Private and Public Wars
Writing about web page http://www.newwelshreview.com/backissue_details.asp?issueID=19&issueNumber=72
Pascale Petit, ‘Private and Public Wars’, The New Welsh Review, 72, 8-14.
In her essay, ‘Private and Public Wars’, Pascale Petit considers the difficulty in writing about subjects such as 9/11 and she notes:
If the subject is handled with imagination and flair the critics welcome it. It is permissible to publish verse containing distressing graphic images: a headless rider (Ciaran Carson); a face exploded flat into a wall (David Harsent); a bunker-ceiling hung with charred children’s hands (Robert Minhinnick); a bagful of ears emptied on the floor. (Carol Forche). (8)
Petit then thinks about the charge of self indulgence and its implication, ‘that the poet’s subject is not universal’ (8). However, Petit suggests that ‘private wars [...] are waged more than we like to admit in our first world country’ (8).
Petit considers the charge that confessional poetry ignores ‘artistry’ in favour of ‘sensational subject matter’ (10). Yet Petit identifies another purpose for poetry, ‘to communicate what it means to be human’ and she argues that, ‘most of us suffer major trauma at some point in our lives’ (10). She recalls Wilfred Owen’s famous dictum about poetry and pity.
Petit wants to discover why there is a ‘difference in status between the poetry of private and public wars’ (10). She wonders if T.S. Eliot’s call for the extinction of personality is partly a reason or whether it simply the difficulty of the task in writing about trauma that discourages poets. She also considers the view of some critics that, ‘the subject matter overpowers the craft and fails to transcend the raw pain’ (10). She also notes defensiveness about the privacy of home and the need for, ‘masks of respectability and distance’ (10). However, Petit turns to an argument first put forward by A. Alvarez that, ‘when confessional poets remove the mask they speak as society’s representative victims because their personal crises reflect a larger social and cultural breakdown’ (10).
Petit notes that, ‘in most of Africa and Latin America’, trauma is sometimes an everyday thing and Petit believes that as long as suffering exists, the poet has a responsibility to write about it (10).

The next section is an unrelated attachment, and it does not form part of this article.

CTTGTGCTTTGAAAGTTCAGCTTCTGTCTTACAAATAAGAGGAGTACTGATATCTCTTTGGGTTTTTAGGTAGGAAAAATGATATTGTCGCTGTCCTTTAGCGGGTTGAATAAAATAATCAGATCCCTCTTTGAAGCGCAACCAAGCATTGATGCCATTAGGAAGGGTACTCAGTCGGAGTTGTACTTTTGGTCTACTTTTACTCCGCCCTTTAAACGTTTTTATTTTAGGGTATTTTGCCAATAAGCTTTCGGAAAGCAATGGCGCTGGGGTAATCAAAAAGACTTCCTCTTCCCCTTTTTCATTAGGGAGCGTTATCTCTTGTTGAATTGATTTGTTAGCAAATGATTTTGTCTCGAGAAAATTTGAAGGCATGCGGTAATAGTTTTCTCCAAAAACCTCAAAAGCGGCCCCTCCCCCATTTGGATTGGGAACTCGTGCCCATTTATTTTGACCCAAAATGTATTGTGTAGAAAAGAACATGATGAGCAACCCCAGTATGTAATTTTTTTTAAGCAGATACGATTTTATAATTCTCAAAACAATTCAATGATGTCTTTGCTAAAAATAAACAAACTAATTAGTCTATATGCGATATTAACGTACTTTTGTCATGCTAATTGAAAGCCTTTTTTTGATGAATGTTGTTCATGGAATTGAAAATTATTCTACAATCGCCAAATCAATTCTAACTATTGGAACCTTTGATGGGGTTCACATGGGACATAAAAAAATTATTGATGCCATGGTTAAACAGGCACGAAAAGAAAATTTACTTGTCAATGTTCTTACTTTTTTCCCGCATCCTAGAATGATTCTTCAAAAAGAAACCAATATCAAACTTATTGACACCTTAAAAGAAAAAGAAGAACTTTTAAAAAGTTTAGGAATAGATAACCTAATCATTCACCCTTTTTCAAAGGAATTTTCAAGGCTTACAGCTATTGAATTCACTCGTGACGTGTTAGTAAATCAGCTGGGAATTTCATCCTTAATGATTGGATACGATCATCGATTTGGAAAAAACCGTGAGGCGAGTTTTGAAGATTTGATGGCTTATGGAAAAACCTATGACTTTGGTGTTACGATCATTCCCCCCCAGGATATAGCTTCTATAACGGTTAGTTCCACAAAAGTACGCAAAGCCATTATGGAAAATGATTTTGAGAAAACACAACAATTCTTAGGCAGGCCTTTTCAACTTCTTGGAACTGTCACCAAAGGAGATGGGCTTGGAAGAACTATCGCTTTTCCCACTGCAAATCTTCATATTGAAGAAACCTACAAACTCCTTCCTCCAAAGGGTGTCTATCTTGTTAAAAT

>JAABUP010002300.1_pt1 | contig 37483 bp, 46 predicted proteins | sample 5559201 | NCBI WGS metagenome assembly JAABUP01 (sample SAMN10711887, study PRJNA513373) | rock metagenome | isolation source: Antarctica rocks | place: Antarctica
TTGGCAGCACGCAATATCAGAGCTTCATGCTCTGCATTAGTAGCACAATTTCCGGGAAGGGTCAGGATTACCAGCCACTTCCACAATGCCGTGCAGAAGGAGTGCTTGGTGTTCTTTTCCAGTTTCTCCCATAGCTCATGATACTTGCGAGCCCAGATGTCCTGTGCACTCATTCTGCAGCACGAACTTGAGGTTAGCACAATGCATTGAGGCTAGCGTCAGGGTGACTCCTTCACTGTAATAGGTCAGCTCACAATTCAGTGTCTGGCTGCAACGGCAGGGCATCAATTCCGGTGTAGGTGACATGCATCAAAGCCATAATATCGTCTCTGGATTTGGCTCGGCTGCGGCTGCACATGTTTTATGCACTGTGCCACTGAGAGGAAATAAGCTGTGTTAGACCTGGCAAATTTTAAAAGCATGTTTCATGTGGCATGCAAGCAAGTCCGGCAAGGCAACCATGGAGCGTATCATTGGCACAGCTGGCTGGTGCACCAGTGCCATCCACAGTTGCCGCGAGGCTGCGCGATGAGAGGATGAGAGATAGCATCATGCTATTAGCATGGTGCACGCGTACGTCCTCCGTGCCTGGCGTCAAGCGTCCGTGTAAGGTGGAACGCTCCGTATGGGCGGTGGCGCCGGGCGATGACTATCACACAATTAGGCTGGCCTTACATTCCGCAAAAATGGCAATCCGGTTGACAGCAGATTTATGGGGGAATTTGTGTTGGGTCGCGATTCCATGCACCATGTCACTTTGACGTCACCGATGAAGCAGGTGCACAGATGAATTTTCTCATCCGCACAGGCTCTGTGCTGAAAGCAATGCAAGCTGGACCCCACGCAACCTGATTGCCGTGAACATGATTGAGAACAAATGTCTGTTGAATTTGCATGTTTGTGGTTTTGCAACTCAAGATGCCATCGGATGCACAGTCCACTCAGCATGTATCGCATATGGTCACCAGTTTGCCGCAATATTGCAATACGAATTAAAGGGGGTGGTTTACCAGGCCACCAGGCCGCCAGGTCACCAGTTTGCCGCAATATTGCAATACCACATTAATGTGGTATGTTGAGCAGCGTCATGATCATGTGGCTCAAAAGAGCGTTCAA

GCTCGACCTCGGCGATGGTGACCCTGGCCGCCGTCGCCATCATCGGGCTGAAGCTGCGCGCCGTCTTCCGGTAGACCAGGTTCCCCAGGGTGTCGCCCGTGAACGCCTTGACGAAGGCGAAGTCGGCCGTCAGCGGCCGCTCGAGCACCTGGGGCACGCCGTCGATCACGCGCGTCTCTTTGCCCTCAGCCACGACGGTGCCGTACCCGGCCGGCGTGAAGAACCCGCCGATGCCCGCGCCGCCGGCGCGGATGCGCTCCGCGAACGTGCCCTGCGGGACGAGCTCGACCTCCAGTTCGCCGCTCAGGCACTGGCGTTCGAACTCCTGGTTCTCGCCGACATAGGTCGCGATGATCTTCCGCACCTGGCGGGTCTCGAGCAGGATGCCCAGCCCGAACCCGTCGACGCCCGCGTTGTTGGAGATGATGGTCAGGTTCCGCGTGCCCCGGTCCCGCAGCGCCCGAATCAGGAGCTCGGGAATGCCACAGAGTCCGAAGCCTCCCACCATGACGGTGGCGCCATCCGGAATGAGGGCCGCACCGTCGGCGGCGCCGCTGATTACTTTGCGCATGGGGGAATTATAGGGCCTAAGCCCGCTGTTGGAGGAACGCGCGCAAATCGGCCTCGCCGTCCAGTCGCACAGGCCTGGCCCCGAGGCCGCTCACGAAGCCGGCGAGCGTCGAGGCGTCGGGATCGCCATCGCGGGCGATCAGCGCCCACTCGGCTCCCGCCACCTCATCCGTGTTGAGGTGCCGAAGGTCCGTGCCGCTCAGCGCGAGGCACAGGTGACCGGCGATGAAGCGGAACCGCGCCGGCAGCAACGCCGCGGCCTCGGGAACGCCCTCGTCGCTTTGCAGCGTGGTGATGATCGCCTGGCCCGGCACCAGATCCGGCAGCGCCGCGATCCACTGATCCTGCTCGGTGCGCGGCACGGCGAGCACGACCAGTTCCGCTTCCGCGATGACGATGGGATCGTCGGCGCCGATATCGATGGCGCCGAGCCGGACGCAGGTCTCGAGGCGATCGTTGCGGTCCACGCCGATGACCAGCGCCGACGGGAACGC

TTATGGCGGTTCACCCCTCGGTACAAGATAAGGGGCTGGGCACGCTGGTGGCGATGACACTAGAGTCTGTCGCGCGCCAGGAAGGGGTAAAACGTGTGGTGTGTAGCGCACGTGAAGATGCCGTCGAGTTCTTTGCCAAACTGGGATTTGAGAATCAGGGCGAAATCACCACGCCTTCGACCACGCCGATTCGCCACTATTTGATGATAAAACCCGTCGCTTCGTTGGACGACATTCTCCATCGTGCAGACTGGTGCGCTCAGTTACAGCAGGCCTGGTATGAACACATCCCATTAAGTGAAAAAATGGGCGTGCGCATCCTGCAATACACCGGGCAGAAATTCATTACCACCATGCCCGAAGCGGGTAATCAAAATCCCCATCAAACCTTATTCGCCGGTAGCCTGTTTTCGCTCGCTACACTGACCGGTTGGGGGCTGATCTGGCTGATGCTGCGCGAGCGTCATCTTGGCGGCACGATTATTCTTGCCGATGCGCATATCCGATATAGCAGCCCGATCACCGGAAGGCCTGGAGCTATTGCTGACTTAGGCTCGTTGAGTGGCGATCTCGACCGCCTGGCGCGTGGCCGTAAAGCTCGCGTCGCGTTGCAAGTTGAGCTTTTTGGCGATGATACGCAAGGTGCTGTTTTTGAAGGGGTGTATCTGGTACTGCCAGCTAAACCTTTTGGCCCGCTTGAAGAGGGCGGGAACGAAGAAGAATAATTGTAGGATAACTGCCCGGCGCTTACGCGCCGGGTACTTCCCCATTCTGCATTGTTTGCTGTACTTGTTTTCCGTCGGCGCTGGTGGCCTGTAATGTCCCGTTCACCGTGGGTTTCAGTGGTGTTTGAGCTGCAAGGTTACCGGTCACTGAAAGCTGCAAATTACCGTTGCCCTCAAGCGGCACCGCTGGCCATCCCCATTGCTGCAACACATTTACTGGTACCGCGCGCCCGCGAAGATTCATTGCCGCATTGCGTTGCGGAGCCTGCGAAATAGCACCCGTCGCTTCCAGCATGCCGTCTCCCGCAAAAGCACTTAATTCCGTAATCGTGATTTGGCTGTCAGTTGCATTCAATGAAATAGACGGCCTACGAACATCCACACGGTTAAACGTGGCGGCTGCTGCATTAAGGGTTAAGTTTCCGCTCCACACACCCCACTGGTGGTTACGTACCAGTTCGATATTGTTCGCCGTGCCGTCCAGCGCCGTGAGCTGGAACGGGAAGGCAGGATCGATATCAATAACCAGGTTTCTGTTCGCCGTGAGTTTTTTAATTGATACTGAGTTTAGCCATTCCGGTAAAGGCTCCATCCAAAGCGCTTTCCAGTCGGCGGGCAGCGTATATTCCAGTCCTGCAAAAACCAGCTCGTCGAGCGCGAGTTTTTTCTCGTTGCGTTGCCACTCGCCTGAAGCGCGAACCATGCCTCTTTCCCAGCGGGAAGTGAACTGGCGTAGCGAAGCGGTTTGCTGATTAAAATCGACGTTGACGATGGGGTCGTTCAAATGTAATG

Here are the poets that Petit considers to be confessional:
• Robert Lowell,
• John Berryman,
• W.D. Snodgrass,
• Plath and Sexton,
• Theodore Roethke,
• Sharon Olds,
• CK Williams,
• Charles Wright,
• and Maria Howe.
However, Petit notes that many poets dislike the category and British writers would rarely describe their poetry as confessional. There are British poets though who have confessional elements to their work and Petit suggests the following:
• individual collections by Selima Hill;
• Ted Hughes’ Birthday Letters ;
• Craig Raine’s A la Recherche de Temps Perdu ;
• and Hugo Williams’ Billy’s Rain .
Different poets have reacted differently to the label. Some poets accepted it like Maraia Howe and Robert Lowell, while others resisted it such as Charles Wright who prefers the term, ‘impersonal autobiography’. Petit touches on Plath noting how that poet made ‘the personal into her own symbolic language, a new mythos’ and she regrets the fact that, ‘one of the disadvantages of confessional poetry is that its sensational content can attract too much attention so that the quality of the writing is neglected’ (11).
In contrast to critical disapproval, Petit believes that the reading public like confessional poetry because it offers, ‘full-blooded poems about feelings’ (11).
Being over-concerned with aesthetics at the cost of content could be viewed as self-indulgent – the poet writing to another poet about poems, the lifeblood squeezed out. On the other hand the aesthetic qualities of confessional poems shouldn’t be overlooked.
In order to show this, Petit briefly analyses a poem by Sharon Olds, entitled ‘The Girl’ and she points out the importance of, ‘language and rhythm coupled with […] dynamic lineation’ (11). The problem for pets like Olds is, ‘transgressing socially imposed silences’ and Petit quotes Olds who says: ‘Is there anything that shouldn’t or can’t be written about in a poem?’ (11) Petit analyses a few more Olds poems and notes that while Olds explores the violence in the personal situation of the family, her themes can extend to the world.
Petit notes that she is labeled a confessional poet. She states that, ‘what I appear to have written are poems about abusive parents, and an attempt to transform the harrowing material by interfusing it with Amazonian and Aztec imagery’ (13). However, Petit suggests another purpose to the poems suggesting that at the heart of her poetry is, my belief in the essential goodness of people, and a need to imaginatively recast close family relationships which challenge that belief’ (13). For example, Petit places her abusive father in the context of Amazonian tribes, ‘the cannibalistic Yanomami and the headshrinking Jivaro/Shuar’, which ‘raised ethical questions much debated by anthropologists’ (13).
Again, none of their practices were gratuitous, but possibly neurotic responses to cultural and survival demands. By placing my father in this primitive setting, I could better understand his behaviour.
Petit now relates an anecdote about how at a conference in Lithuania, a delegate stated that a poem in which Petit gradually reduces her father’s power and renders him weak and helpless, might be helpful to Lithuanians who suffered at the hands of the KGB. Although Petit writes about a specific personal experience, it extends to people in other walks of life and with different experiences.